What is ATCQ mocking or goading—what are they signifyin' on? Well, it's actually pretty simple: Lou Reed, and with him, the history of rock and roll. Tribe members, like plenty of other black musicians before them, were well aware of the history of white artists biting off black beats and rhymes to create popular music. Lou Reed takes a bite of some classic blues sounds, for sure—but by 1972 that was nothing new for a white artist. But he also takes a direct bite of New York City street culture—a culture he did not grow up in, but considers "wild" enough to warrant a song. In "Can I Kick It?," A Tribe Called Quest snatches New York City back from Reed: "By reclaiming a stolen or bitten rhythm line, A Tribe Called Quest is engaged in a turf war with rock and roll. This battle is not about a physical space, but appropriated elements of intellectual property" (Schur 33).
This analysis might sound a little complicated and heavy-handed, but it's really as simple as any good parody. Essentially, in order to point out Reed's offenses, A Tribe Called Quest takes "A Walk On the Wild Side" and makes fun of it. Imagine all the lyrics to "Can I Kick It?" as if they were directed at Reed himself; better yet, imagine that occurring in a street cipher, with the members of ATCQ rapping to a slightly uncomfortable Reed who made his legacy by singing a song about these guys' hometown. "If you feel the urge to freak, do the jitterbug / Come and spread your arms if you really need a hug," raps Q-Tip. "Follow us for the funky behavior / Make a note on the rhythm we gave ya / Feel free, drop your pants, check your ha-ir / Do you like the garments that we wear?" quips Phife. They're not trying too hard to be profound, but they are playing with the idea that Lou Reed found the streets of New York City and the "colored girls" singing on the corners to be so very hip.
The only place where ATCQ explicitly mentions race is Phife's line about Mayor Dinkins, suggesting that he hopes Mr. Dinkins will win that year's election (he did, making him New York's first black mayor). Schur reads a whole lot into this moment in the song: "A Tribe Called Quest calls out not only Lou Reed and rock and roll but the white political establishment that has attempted to dominate black urban spaces. 'Can I Kick It?' simultaneously constitutes a parody of white popular culture and a demand for political and cultural freedom" (33).
Schur's ideas might be a little far-reaching at that point, but we think he's basically got the right idea. For all their joking around, A Tribe Called Quest took their work as cultural critics pretty seriously. They believed in acknowledging the cultural roots of hip-hop, and consistently referred to urban black culture as the basis for their lyrics and mixes. They worked hard to achieve a mix of integrity and originality: "I wouldn't necessarily say it's art imitating life," said Ali Shaheed Muhammad in an interview. "I think that hip hop has always been the voice of the inner-city, the struggle of the people, and it started off like that, and it still is (…) At times people don't take it seriously. But there is always going to be a group of people who understand the origin, the roots of hip hop and who will make sure they maintain that integrity."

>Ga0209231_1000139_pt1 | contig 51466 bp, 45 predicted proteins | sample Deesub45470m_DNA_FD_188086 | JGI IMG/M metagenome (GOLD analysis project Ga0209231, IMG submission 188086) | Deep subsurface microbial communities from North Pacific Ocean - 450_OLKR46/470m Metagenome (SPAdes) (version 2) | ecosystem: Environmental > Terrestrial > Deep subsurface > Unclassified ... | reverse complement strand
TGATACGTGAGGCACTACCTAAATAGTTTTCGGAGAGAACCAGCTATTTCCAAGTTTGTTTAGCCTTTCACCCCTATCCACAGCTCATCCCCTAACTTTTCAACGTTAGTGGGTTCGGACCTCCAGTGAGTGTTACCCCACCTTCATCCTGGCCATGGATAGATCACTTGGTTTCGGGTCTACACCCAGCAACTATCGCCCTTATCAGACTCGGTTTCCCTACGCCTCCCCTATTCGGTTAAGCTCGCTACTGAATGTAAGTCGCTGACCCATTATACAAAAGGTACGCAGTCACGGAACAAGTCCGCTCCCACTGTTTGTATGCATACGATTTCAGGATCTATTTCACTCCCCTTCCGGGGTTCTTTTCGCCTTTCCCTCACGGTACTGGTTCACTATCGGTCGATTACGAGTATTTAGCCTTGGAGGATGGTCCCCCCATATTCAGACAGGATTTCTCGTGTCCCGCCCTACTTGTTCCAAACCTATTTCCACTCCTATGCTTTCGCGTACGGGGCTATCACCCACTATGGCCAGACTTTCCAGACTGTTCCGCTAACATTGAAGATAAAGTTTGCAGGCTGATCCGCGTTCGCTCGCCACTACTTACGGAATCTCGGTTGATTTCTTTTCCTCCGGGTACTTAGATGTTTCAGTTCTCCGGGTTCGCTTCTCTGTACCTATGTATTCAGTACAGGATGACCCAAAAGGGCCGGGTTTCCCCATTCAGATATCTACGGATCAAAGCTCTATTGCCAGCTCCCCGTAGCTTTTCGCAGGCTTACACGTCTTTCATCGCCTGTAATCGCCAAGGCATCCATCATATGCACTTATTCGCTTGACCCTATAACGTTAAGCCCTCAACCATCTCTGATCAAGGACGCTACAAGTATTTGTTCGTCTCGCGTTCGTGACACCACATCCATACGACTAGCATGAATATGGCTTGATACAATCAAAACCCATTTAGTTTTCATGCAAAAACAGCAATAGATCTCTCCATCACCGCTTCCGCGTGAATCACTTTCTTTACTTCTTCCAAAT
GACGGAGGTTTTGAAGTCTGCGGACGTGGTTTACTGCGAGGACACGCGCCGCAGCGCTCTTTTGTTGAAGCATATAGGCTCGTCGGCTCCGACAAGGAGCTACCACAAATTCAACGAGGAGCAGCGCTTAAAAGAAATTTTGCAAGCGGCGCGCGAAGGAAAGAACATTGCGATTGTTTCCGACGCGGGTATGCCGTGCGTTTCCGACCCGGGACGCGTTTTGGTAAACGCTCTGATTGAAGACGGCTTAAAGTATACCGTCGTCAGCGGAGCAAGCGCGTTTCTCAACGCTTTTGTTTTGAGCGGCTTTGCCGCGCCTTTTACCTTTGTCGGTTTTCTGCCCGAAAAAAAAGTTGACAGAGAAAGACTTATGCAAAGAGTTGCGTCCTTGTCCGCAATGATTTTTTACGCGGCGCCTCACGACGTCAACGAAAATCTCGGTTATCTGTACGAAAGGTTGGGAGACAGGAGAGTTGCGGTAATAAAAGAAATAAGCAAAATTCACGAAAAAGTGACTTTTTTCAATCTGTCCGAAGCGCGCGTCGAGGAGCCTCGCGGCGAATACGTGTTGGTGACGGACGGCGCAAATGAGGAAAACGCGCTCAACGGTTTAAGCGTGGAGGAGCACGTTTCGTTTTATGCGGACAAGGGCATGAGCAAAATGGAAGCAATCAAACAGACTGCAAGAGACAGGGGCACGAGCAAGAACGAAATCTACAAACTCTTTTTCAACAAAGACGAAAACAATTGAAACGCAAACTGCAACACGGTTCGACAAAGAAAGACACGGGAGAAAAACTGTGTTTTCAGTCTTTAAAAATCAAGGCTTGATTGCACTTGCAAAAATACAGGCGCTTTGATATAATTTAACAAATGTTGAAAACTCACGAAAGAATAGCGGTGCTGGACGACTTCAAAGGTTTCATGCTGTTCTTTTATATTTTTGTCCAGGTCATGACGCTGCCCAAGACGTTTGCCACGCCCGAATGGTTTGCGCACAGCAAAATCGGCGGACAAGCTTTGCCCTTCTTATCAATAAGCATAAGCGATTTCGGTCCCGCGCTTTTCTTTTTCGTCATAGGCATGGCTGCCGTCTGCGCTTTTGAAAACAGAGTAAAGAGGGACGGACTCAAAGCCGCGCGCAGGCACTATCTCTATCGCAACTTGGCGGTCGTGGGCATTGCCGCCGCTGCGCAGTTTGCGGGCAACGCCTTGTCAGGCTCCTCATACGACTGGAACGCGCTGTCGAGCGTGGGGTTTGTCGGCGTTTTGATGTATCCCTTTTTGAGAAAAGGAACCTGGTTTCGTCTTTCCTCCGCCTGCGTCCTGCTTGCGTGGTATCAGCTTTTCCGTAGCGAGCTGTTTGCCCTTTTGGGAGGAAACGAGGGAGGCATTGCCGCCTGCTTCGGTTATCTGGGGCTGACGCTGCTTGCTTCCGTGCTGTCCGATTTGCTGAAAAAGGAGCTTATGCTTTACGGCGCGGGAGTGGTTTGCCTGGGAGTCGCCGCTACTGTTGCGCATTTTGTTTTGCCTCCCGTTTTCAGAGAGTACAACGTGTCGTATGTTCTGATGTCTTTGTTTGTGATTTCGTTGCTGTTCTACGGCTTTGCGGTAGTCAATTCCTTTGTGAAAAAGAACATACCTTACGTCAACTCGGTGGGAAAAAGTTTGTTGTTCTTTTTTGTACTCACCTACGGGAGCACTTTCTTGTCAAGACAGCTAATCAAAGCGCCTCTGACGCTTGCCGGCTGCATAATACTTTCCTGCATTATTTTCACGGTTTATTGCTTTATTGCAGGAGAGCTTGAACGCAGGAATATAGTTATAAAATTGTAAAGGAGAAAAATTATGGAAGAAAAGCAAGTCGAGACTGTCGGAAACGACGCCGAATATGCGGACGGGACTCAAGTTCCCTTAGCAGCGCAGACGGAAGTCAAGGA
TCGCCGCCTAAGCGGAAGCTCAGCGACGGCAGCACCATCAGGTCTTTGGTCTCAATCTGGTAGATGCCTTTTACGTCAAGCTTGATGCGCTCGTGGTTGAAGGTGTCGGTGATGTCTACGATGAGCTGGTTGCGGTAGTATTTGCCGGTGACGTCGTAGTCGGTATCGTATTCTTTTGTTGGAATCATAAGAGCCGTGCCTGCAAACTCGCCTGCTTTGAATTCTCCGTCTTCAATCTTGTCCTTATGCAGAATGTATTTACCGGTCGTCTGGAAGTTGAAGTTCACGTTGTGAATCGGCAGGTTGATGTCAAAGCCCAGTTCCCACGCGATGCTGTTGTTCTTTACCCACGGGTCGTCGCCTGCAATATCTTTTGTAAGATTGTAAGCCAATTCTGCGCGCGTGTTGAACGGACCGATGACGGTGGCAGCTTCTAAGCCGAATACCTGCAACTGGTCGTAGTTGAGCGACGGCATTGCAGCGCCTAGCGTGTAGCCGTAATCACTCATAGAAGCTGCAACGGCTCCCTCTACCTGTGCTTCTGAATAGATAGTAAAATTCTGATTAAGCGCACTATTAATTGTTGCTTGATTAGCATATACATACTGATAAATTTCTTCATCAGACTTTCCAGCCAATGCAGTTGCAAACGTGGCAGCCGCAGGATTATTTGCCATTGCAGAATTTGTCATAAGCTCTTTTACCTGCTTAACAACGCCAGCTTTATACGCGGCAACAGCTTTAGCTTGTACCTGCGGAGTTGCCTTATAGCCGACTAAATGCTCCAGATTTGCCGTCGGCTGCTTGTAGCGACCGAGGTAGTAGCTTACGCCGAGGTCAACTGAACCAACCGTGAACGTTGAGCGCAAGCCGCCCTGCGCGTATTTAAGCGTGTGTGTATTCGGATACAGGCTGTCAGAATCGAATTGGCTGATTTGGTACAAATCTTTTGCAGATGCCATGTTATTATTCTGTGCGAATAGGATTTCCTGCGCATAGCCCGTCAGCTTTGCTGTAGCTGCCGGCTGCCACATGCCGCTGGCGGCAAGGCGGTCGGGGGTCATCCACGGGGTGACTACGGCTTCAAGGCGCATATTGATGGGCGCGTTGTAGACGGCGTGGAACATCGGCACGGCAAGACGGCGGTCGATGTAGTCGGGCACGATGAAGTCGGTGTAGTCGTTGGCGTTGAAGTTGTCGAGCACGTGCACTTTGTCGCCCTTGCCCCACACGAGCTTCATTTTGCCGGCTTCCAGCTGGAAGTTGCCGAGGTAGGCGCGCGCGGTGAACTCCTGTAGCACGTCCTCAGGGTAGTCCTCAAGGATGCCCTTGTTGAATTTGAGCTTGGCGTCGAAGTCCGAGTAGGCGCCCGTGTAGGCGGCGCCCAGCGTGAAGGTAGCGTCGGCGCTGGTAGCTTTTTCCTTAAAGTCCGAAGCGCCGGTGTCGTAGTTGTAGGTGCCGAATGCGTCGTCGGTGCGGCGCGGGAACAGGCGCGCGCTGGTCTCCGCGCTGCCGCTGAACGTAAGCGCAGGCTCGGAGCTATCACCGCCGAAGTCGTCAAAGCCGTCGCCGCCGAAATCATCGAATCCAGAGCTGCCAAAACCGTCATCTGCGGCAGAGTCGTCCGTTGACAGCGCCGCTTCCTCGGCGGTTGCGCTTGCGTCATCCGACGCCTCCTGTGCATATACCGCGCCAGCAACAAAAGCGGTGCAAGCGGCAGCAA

In "Can I Kick It?" A Tribe Called Quest plays on multiple caricatures of black culture that Lou Reed is somewhat guilty of reinforcing: soulfulness, natural rhythm, street smarts and even basketball (when they dribble the dot from the "i" like a ball) each become ways to poke fun at those who would boil black identity down to just a handful of things. It is the prevalence of stereotypes that makes this sort of jibing necessary in the first place, and that, in a way, is the meaning of "signifyin'": it is an artistic and literary response to being pigeon-holed and marginalized that depends on humor, double entendre, and subtle cultural references. (See Henry Louis Gates, Jr.'s influential 1988 book on the topic to find out more. Yes, that's the same guy that got arrested at his own house in 2009 and then got invited to an infamous "beer summit" by President Obama.)
We might be reading too much into "Can I Kick It?," but part of the power and charm of the song is its subtlety, which leaves it open to interpretation. Maybe we're wrong, and it's just an innocent Lou Reed tribute. Or maybe we're right, and it's a clever intellectual parody of Lou Reed and rock and roll's appropriations of black culture, a sort of musical turf war. Either way, "Can I Kick It?" is a timelessly listenable hip-hop classic that is still a breath of fresh air on any stale music landscape. More than twenty years later, A Tribe Called Quest's paths of rhythm are still great paths to walk down.